So why would you spend your time and energy worrying about that?

Consider how this reality might apply to your email newsletter database, for example. Say you got a sizable chunk of recipients clicking on unsubscribe during your last distribution? Reflexively, you might look at this as a problem to solve. But is it really?

If you’re providing content that you’re confident is compelling and valuable to your ideal customer, then it follows that most of those who are unsubscribing aren’t the people you’re targeting in the first place. At the very least, they’re not ready for what you have to say for one reason or another.

In any case, those unsubscribes may be a blessing in disguise, saving you from wasting resources on dead ends.

You’re better off concentrating on the many milestones wins along the way to a successful business relationship, and then try to replicate those successes.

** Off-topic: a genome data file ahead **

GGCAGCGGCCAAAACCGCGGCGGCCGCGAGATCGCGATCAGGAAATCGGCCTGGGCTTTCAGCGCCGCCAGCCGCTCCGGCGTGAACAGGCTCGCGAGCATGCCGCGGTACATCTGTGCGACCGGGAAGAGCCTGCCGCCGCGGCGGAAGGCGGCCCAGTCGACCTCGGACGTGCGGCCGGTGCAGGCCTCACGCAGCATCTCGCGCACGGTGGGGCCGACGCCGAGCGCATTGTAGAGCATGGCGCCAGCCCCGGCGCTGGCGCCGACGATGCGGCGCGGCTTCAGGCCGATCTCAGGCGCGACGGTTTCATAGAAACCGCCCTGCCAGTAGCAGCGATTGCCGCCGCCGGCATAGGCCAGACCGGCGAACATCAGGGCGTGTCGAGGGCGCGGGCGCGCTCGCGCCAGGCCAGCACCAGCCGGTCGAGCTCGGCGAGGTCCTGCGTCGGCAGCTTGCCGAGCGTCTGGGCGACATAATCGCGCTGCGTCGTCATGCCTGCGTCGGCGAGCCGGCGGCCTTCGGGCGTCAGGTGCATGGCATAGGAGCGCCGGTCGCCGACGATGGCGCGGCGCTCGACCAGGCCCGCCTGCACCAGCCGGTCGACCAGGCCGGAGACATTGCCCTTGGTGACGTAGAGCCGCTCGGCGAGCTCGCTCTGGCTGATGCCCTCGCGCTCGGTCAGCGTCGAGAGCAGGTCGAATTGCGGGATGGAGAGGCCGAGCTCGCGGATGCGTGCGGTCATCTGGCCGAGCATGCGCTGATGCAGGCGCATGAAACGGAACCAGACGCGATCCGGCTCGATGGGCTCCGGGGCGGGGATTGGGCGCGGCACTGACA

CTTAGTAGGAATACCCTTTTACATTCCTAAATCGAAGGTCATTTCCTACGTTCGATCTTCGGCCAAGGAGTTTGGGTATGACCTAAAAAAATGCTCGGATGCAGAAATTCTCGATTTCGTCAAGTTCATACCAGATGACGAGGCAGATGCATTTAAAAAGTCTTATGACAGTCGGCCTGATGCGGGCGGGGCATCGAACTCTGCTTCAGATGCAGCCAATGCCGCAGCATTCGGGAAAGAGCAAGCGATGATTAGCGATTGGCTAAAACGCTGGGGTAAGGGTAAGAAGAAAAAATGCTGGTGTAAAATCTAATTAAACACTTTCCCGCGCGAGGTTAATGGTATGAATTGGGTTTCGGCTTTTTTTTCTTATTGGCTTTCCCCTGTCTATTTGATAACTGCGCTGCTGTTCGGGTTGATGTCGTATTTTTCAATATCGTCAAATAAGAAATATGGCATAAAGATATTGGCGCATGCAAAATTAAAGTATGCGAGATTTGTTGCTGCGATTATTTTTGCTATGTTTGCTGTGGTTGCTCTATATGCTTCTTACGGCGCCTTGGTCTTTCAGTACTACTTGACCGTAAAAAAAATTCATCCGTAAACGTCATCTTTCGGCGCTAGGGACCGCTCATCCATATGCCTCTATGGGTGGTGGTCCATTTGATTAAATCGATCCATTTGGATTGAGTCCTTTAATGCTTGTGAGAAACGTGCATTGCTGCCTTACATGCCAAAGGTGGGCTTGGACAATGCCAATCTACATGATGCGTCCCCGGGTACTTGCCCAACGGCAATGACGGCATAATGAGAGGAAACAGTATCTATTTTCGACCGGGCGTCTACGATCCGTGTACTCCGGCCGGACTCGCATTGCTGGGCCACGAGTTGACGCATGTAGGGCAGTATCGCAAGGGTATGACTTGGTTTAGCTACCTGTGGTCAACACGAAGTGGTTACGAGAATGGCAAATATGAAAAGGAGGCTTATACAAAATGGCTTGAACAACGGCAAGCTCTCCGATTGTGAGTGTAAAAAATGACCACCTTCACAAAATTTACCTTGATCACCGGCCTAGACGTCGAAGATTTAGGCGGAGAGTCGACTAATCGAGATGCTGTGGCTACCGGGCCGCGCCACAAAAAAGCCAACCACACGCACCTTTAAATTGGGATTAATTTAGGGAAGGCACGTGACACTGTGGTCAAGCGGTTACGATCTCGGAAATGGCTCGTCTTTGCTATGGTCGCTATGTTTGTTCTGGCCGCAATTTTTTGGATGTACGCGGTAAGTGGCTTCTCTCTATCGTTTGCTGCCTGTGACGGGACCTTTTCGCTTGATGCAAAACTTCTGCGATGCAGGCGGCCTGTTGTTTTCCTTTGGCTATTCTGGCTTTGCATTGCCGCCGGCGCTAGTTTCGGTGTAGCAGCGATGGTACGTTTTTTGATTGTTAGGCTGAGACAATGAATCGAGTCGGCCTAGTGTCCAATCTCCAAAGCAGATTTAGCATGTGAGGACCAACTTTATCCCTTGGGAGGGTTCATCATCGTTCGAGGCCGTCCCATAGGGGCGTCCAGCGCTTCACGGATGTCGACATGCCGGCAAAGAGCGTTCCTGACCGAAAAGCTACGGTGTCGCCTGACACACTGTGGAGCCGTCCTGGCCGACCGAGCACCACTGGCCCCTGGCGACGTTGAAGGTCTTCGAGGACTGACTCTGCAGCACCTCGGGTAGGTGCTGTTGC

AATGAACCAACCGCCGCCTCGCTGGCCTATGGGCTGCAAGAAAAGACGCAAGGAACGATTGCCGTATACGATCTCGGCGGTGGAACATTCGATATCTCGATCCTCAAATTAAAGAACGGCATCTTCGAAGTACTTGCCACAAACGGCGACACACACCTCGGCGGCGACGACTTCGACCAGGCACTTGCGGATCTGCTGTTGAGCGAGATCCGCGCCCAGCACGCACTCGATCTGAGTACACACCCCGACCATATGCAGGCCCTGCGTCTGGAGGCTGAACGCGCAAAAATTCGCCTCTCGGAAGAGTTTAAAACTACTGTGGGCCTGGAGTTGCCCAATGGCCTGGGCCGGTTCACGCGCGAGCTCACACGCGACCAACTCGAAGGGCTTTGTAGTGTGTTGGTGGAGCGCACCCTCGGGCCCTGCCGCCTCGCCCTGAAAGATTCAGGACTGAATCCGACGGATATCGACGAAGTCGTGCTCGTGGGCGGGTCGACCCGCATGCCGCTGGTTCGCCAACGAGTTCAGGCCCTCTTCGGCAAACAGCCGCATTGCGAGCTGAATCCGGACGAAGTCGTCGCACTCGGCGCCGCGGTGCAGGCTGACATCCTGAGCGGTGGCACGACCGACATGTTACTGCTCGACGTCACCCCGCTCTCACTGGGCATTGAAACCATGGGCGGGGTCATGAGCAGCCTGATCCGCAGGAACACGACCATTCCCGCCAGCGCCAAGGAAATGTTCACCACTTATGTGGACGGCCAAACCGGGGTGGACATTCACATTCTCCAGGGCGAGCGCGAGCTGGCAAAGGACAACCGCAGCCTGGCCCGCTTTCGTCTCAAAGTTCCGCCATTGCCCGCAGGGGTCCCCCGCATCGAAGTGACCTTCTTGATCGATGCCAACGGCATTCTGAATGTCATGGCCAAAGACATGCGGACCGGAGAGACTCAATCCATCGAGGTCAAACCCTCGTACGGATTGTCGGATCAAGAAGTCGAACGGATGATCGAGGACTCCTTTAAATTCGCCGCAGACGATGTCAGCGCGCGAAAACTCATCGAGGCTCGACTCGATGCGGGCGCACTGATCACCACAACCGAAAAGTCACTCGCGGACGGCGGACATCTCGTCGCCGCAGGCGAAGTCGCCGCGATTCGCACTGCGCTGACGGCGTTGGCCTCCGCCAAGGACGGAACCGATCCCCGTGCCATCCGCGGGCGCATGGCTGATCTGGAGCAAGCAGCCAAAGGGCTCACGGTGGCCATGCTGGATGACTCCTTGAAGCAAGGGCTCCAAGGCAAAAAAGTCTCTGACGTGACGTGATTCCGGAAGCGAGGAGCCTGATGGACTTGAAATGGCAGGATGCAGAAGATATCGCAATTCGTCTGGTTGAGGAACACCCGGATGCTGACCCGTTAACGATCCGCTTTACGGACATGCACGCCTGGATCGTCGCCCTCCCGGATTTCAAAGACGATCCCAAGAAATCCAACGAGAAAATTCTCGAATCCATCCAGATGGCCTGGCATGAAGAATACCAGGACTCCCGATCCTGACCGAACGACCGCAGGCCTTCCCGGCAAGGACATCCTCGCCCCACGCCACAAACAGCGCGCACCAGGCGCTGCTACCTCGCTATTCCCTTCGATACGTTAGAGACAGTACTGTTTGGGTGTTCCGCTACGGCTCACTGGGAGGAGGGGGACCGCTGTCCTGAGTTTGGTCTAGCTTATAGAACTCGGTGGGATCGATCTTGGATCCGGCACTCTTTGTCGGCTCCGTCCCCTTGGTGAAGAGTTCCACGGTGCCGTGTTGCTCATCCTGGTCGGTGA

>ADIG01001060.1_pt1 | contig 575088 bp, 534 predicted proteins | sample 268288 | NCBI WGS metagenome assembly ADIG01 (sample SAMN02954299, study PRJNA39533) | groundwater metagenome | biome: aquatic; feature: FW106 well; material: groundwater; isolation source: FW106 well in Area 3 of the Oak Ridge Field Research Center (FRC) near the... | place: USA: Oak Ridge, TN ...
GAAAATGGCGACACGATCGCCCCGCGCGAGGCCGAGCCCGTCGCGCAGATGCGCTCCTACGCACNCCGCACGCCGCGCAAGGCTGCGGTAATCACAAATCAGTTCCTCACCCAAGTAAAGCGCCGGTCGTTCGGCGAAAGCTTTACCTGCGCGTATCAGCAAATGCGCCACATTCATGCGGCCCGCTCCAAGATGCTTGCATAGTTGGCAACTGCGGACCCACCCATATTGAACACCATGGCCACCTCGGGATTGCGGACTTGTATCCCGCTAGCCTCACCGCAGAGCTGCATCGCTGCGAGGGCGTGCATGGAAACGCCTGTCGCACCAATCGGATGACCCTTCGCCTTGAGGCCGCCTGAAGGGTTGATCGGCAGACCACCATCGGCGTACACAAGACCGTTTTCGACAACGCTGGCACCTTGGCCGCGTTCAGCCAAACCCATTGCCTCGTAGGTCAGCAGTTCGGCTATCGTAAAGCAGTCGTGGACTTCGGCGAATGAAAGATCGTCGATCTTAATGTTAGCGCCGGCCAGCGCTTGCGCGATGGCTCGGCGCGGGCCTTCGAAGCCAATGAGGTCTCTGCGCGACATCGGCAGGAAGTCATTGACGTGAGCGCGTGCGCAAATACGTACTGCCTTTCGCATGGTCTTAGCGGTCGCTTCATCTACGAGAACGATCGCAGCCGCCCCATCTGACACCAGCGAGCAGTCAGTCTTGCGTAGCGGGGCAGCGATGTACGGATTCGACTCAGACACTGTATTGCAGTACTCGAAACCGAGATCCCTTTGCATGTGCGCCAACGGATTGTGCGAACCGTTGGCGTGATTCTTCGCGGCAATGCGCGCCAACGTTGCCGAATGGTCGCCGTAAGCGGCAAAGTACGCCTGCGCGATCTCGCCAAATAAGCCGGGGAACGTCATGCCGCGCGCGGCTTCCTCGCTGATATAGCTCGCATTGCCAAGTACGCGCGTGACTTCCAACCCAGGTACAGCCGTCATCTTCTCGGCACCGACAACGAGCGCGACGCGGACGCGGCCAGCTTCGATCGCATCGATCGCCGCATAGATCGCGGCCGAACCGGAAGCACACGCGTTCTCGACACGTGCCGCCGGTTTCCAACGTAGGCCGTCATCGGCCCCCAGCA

Did you follow up 5 times after the sales call?

Did you send certain sales support materials?

What format did your proposal take?

There’s so much fruitful soil to cultivate when you look beyond the problems and toward the positives. Once you identify the ideal journey for a new customer, you can repeat it, measure it, prove it or tweak it, allowing you to continuously adapt your plan based on new data.

Plenty of data points can help shape this fascinating picture, including CRM data that can lead you to uncover specific actions that correlate to good results. You might even be able to zero in on the behavioral characteristics shared by top-performing salespeople, so you can recruit for those attributes, or train others to develop them.

None of this is possible if you are preoccupied with problems. So pick out the positives, and look to the data to help you extend those good vibes.

Want to know how you can use data analytics to track, optimize and maximize the positives and in your sales and marketing efforts? We’ve developed a refined four-step process that can get you started. You can learn more about the process here.

Four Step Process Video Training